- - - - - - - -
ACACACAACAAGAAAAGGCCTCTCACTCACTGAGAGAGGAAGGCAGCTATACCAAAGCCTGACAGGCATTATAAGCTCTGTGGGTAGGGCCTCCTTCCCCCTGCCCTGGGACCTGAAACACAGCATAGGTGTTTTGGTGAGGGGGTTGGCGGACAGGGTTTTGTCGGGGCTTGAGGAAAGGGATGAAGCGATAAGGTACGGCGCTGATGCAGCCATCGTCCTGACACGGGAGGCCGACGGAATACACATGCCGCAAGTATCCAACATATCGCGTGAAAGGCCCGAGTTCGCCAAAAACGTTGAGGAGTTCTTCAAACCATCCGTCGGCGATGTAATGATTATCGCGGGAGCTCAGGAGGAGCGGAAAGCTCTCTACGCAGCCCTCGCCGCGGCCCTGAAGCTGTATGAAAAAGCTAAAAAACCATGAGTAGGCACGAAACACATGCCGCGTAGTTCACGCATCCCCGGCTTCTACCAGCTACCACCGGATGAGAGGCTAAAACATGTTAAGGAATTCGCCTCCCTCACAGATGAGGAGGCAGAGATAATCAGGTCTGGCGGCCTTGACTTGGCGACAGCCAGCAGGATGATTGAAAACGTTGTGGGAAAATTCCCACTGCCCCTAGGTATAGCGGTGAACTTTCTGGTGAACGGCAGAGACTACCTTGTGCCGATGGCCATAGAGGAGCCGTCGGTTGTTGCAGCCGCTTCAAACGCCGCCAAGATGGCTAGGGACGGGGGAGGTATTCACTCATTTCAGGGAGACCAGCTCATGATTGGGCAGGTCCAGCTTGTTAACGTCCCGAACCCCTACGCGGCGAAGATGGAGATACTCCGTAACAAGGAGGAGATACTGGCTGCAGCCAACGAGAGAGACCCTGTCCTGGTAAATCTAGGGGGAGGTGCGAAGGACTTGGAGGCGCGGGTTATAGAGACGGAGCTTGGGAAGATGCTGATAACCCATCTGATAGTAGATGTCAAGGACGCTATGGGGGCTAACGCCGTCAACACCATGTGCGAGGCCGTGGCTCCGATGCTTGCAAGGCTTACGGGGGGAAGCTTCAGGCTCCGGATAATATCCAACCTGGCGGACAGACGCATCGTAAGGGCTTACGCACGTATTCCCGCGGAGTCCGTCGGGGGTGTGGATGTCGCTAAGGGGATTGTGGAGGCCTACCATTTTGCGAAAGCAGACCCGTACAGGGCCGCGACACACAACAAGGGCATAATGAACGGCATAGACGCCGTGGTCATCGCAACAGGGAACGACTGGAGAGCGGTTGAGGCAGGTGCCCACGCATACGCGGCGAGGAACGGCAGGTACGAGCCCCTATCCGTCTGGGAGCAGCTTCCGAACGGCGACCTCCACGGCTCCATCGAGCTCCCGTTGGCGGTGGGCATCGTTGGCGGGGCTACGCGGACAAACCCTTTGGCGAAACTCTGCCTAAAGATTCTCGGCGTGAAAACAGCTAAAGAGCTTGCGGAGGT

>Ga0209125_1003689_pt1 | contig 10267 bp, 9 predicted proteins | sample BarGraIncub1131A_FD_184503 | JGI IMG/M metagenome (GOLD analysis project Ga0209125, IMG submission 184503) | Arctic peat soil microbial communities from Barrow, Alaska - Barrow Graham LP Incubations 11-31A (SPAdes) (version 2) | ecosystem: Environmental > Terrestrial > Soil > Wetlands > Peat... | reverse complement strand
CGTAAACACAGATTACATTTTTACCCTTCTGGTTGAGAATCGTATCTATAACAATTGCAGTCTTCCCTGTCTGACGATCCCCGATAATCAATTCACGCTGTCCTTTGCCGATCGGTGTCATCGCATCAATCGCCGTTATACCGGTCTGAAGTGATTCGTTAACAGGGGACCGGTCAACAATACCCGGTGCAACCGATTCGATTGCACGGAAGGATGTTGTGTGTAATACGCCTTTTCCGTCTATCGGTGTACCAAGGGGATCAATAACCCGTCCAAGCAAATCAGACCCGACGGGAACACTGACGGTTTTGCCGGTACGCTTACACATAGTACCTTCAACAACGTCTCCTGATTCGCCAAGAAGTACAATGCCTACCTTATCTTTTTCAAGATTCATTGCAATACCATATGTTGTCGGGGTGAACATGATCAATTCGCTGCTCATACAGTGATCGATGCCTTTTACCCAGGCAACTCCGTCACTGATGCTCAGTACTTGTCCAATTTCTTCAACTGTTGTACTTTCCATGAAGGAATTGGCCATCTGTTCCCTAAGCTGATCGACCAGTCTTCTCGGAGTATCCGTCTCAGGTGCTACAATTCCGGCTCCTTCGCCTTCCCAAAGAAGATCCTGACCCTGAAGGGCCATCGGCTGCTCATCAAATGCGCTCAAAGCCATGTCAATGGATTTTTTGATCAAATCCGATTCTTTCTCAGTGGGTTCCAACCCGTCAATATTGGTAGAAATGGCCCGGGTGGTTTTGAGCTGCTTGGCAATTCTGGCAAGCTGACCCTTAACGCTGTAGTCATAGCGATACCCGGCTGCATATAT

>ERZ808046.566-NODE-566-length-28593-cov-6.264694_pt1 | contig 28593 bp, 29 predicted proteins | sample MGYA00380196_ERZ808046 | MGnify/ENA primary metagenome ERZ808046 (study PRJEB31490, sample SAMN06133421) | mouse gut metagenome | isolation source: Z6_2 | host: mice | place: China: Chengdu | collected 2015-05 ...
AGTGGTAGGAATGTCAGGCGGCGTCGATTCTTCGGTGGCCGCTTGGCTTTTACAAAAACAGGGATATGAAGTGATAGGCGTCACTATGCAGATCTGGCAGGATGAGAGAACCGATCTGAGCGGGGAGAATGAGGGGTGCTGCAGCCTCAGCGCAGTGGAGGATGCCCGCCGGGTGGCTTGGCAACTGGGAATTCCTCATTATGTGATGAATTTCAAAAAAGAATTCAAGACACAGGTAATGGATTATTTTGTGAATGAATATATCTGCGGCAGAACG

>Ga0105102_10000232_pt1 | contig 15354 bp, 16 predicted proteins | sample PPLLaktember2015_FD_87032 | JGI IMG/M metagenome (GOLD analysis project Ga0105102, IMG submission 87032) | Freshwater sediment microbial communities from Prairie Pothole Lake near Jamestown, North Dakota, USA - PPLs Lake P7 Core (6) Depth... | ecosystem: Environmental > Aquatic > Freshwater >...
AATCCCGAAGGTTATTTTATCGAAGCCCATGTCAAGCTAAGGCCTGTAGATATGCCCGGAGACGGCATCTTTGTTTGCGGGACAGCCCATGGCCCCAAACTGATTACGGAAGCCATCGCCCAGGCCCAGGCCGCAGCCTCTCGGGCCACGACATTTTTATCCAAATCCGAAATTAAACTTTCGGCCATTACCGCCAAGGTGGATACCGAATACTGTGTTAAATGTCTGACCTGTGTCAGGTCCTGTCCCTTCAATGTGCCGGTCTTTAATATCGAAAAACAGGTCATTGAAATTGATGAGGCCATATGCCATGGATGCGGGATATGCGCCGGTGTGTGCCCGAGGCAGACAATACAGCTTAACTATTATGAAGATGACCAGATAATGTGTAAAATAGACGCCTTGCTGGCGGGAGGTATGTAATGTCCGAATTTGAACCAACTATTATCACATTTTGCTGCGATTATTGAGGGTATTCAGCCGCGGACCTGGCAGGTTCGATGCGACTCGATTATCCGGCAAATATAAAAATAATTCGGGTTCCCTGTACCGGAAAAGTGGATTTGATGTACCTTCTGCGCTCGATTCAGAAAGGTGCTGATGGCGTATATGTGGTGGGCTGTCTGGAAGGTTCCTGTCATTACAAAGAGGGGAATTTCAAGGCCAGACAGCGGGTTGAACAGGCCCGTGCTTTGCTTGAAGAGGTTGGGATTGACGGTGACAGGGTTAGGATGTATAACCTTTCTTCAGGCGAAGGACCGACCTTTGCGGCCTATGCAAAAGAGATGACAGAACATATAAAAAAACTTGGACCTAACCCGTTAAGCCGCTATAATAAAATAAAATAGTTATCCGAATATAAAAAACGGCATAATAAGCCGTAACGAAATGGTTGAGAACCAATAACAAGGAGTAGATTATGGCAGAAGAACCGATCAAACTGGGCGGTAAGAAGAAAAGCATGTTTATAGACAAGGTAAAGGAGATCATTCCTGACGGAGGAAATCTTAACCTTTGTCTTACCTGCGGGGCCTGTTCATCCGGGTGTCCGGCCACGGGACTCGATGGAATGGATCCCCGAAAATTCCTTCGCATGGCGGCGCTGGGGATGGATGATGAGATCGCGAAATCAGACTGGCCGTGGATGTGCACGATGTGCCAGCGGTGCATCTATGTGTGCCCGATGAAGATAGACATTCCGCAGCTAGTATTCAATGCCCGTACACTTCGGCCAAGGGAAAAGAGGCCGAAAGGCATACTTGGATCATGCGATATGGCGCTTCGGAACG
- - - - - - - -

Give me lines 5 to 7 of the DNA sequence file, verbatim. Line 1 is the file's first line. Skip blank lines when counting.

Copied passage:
AGTGGTAGGAATGTCAGGCGGCGTCGATTCTTCGGTGGCCGCTTGGCTTTTACAAAAACAGGGATATGAAGTGATAGGCGTCACTATGCAGATCTGGCAGGATGAGAGAACCGATCTGAGCGGGGAGAATGAGGGGTGCTGCAGCCTCAGCGCAGTGGAGGATGCCCGCCGGGTGGCTTGGCAACTGGGAATTCCTCATTATGTGATGAATTTCAAAAAAGAATTCAAGACACAGGTAATGGATTATTTTGTGAATGAATATATCTGCGGCAGAACG

>Ga0105102_10000232_pt1 | contig 15354 bp, 16 predicted proteins | sample PPLLaktember2015_FD_87032 | JGI IMG/M metagenome (GOLD analysis project Ga0105102, IMG submission 87032) | Freshwater sediment microbial communities from Prairie Pothole Lake near Jamestown, North Dakota, USA - PPLs Lake P7 Core (6) Depth... | ecosystem: Environmental > Aquatic > Freshwater >...
AATCCCGAAGGTTATTTTATCGAAGCCCATGTCAAGCTAAGGCCTGTAGATATGCCCGGAGACGGCATCTTTGTTTGCGGGACAGCCCATGGCCCCAAACTGATTACGGAAGCCATCGCCCAGGCCCAGGCCGCAGCCTCTCGGGCCACGACATTTTTATCCAAATCCGAAATTAAACTTTCGGCCATTACCGCCAAGGTGGATACCGAATACTGTGTTAAATGTCTGACCTGTGTCAGGTCCTGTCCCTTCAATGTGCCGGTCTTTAATATCGAAAAACAGGTCATTGAAATTGATGAGGCCATATGCCATGGATGCGGGATATGCGCCGGTGTGTGCCCGAGGCAGACAATACAGCTTAACTATTATGAAGATGACCAGATAATGTGTAAAATAGACGCCTTGCTGGCGGGAGGTATGTAATGTCCGAATTTGAACCAACTATTATCACATTTTGCTGCGATTATTGAGGGTATTCAGCCGCGGACCTGGCAGGTTCGATGCGACTCGATTATCCGGCAAATATAAAAATAATTCGGGTTCCCTGTACCGGAAAAGTGGATTTGATGTACCTTCTGCGCTCGATTCAGAAAGGTGCTGATGGCGTATATGTGGTGGGCTGTCTGGAAGGTTCCTGTCATTACAAAGAGGGGAATTTCAAGGCCAGACAGCGGGTTGAACAGGCCCGTGCTTTGCTTGAAGAGGTTGGGATTGACGGTGACAGGGTTAGGATGTATAACCTTTCTTCAGGCGAAGGACCGACCTTTGCGGCCTATGCAAAAGAGATGACAGAACATATAAAAAAACTTGGACCTAACCCGTTAAGCCGCTATAATAAAATAAAATAGTTATCCGAATATAAAAAACGGCATAATAAGCCGTAACGAAATGGTTGAGAACCAATAACAAGGAGTAGATTATGGCAGAAGAACCGATCAAACTGGGCGGTAAGAAGAAAAGCATGTTTATAGACAAGGTAAAGGAGATCATTCCTGACGGAGGAAATCTTAACCTTTGTCTTACCTGCGGGGCCTGTTCATCCGGGTGTCCGGCCACGGGACTCGATGGAATGGATCCCCGAAAATTCCTTCGCATGGCGGCGCTGGGGATGGATGATGAGATCGCGAAATCAGACTGGCCGTGGATGTGCACGATGTGCCAGCGGTGCATCTATGTGTGCCCGATGAAGATAGACATTCCGCAGCTAGTATTCAATGCCCGTACACTTCGGCCAAGGGAAAAGAGGCCGAAAGGCATACTTGGATCATGCGATATGGCGCTTCGGAACG